Blu-ray Review: The Brain The Wouldn’t Die (1962).

Brain The Wouldn't Die LC8

Directed by Joseph Green
Produced by Rex Carlton
Screenplay by Joseph Green
Story by Rex Carlton and Joseph Green
Director Of Photography: Stephen Hajnal
Film Editors: Leonard Anderson and Marc Anderson
Music: Abe Baker and Tony Restaino

Cast: Jason “Herb” Evers (Dr. Bill Cortner), Virginia Leith (Jan Compton), Leslie Daniels (Kurt), Adele Lamont (Doris Powell), Marilyn Hanold (Peggy Howard), Bruce Brighton (Dr. Cortner), Eddie Carmel (Monster)


One of the great things about the DVD/Blu-ray era we find ourselves in is that somebody like Shout Factory will come along and make a cheap movie look like a million bucks. And with The Brain That Wouldn’t Die (1962) — a picture that’s probably available at your local dollar store looking like crap — that’s exactly what they’ve done.

Brain The Wouldn't Die LC4

Dr. Bill Cortner (Herb Evers) is a brilliant surgeon who’s conducting some bizarre transplantation experiments at his family’s country estate. When his fiancé Jan (Virginia Leith) is decapitated in a car wreck, Cortner preserves her head in a pan while he heads off to burlesque houses in search of a new body (told you he was brilliant). In the meantime, Jan begins to communicate telepathically with a hideous mutant (Eddie Carmel) locked up in Cortner’s basement. From there, it gets weird.


Shot around Tarrytown, New York, in 1959 under the title The Black Door, it wasn’t released until AIP picked it up in 1962. (Somewhere along the way, it was going to be called The Head That Wouldn’t Die.) AIP trimmed the picture a bit for release, and that’s the way I saw it countless times on the late show as a kid. As cheap and crummy as it may be, I always found it creepy and unsettling.


The new Blu-ray from Shout Factory was transferred from the original negative. It’s finally offered up uncut — 100% of its gore and sleaze are intact. It’s absolutely stunning to look at — which makes you realize just how (surprisingly) well it was shot to begin with. The contrast levels are perfect, making this a superb example of high-definition black and white. There are plenty of extras, too, from a commentary to some “international” scenes to the MST3K episode featuring the film.

While I can’t really recommend the movie itself — a 53-year-old no-budget gore movie is a bit of a niche product, it’s easy to recommend the Blu-ray. We’ve come to expect this kind of video treatment for something like Casablanca (1942), 2001: a space odyssey (1968) or the Bond films. To see a picture like The Brain That Wouldn’t Die given such attention makes my heart feel good. Thanks, Scream Factory.


Filed under 1962, AIP, DVD/Blu-ray Reviews, Shout/Scream Factory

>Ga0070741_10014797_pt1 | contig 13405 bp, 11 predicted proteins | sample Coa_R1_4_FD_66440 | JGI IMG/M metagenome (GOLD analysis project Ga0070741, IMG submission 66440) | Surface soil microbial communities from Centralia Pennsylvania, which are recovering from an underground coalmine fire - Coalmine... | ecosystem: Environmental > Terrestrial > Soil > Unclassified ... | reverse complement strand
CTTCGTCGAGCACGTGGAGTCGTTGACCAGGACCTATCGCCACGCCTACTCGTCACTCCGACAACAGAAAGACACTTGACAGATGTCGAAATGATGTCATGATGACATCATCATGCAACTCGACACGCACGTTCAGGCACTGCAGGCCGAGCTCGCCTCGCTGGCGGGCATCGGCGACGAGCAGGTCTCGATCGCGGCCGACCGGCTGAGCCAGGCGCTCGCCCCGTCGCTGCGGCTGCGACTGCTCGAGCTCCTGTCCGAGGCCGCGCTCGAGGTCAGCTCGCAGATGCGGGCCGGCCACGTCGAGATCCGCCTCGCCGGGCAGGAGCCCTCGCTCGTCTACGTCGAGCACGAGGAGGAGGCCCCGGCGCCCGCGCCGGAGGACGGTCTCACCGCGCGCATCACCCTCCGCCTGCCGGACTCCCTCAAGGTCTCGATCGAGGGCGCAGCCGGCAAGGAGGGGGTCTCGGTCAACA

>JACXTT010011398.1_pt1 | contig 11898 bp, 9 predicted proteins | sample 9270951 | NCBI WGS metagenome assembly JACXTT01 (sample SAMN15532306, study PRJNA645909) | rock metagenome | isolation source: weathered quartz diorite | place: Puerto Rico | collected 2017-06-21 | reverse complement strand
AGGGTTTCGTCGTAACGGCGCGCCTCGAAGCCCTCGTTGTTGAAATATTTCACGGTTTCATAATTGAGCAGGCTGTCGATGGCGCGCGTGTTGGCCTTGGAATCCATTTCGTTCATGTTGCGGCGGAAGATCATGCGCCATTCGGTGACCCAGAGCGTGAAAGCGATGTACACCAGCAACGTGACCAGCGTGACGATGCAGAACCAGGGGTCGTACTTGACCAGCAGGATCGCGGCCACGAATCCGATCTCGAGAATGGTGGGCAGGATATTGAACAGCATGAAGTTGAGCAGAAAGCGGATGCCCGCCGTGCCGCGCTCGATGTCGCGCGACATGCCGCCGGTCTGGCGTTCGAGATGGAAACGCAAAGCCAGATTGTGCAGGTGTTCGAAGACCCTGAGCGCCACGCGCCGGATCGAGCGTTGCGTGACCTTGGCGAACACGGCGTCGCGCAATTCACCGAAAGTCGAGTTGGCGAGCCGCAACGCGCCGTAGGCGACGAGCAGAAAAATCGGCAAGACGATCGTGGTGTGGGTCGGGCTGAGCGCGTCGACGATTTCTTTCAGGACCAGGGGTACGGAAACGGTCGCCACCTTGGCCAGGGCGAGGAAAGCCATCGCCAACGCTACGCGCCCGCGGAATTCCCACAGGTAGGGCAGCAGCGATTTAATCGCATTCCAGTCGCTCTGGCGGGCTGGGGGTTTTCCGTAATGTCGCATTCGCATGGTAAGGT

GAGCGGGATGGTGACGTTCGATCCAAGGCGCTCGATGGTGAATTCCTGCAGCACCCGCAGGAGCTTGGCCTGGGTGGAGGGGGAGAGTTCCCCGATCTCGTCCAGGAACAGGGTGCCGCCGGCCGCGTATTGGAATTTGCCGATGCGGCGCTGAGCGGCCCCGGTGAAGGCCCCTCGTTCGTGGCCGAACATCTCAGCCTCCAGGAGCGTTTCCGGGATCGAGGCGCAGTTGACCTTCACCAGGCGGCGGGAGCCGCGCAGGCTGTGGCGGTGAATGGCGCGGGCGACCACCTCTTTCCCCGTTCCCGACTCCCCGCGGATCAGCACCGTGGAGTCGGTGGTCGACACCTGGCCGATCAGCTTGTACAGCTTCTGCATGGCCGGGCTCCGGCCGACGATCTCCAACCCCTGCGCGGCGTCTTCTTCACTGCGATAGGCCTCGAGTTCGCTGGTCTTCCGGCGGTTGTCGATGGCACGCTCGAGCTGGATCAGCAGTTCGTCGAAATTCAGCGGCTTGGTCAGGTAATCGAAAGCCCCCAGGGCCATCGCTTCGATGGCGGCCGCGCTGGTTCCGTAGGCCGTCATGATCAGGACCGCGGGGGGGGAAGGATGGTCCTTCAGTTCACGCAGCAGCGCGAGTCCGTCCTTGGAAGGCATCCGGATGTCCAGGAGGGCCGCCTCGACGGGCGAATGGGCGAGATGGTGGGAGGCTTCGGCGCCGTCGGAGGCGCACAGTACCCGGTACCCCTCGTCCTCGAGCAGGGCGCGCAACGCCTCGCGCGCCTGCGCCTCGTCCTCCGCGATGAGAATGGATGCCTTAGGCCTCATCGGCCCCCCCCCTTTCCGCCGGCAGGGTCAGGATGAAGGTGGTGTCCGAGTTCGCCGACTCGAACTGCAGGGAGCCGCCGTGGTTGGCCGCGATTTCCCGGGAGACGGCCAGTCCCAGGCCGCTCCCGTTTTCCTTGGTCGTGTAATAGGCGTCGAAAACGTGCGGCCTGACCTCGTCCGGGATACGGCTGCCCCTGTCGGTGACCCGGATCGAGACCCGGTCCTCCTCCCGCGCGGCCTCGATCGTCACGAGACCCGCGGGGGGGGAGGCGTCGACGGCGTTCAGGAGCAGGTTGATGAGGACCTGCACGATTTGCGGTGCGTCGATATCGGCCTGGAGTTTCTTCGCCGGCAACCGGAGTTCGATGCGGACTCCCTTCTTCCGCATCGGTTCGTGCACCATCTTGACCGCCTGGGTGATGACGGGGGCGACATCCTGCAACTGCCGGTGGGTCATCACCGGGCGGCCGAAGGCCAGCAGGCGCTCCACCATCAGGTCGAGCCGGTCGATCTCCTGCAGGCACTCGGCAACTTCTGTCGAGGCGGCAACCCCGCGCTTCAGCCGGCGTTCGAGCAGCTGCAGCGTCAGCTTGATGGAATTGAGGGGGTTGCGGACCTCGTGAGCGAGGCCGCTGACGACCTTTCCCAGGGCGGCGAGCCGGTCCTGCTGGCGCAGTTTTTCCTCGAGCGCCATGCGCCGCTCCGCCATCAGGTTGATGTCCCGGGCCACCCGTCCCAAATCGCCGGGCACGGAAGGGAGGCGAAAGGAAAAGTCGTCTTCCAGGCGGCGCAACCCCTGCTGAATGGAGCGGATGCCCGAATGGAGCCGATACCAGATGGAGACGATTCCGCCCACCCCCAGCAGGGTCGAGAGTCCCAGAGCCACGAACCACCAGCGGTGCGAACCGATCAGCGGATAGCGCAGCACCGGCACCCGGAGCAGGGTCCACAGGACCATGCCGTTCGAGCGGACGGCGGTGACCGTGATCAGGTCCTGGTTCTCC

3 responses to “Blu-ray Review: The Brain The Wouldn’t Die (1962).

  1. john k

    The only reservation I have about getting this,
    is it’s kinda sad to see Virginia Leith reduced to this
    sort of thing especially after the promise she showed in
    several high profile Fox pictures in the Fifties.

    It’s good to hear that the transfer is good and the extras
    seem to be neat as well.

    Playing a severed head is never a good career move for an
    actress,I recall lovely Kathleen Breck who showed such
    promise in an early Michael Winner flick WEST 11
    Later she too appeared as a head in the abysmal
    THE FROZEN DEAD surely the nadir of Dana Andrews’
    career. I knew someone who worked on that show-he said that
    the director was most unpleasant but Dana was a lovely guy.


  2. john k

    I might add that THE FROZEN DEAD might actually
    be TOO bad to be included in one of Richard Oravitz’s
    good wine,bad movie evenings.

    Good and bad news from Kino Lorber firstly the
    Blu Ray of THE 4D MAN has been cancelled because of
    “clearance” issues………..Bummer!
    The good news however is that INVISIBLE INVADERS
    is about to get a brand new 2016 High Def remaster.
    I love INVISIBLE INVADERS totally wacky fun and a must for any
    “trash addict”


  3. john k

    may be too trashy for even me.
    Severed head movies are not really my thing,
    especially as Virginia Leith was involved.
    I totally take Toby’s point that there is something
    really appealing about seeing a no-budget movie
    in high-def.
    Glenn at DVD Savant has just reviewed THE PHANTOM
    FROM 10,000 LEAGUES and like Toby, mentions that the
    new HD transfer from Kino Lorber is a joy to behold.
    While the film was a huge let down to us thrill seeking kids
    the opportunity to see it in such pristine condition is an offer
    I simply cannot refuse. Plus, I like the leads Kent Taylor and
    Cathy Downs despite the fact their careers were self destructing
    at the time.
    And what about DOP Brydon Baker this was his “comeback” after
    a 20 year break from ultra cheap Westerns.
    Lippert certainly used him quite a bit on RegalScope titles and other
    stuff like RETURN OF THE FLY.


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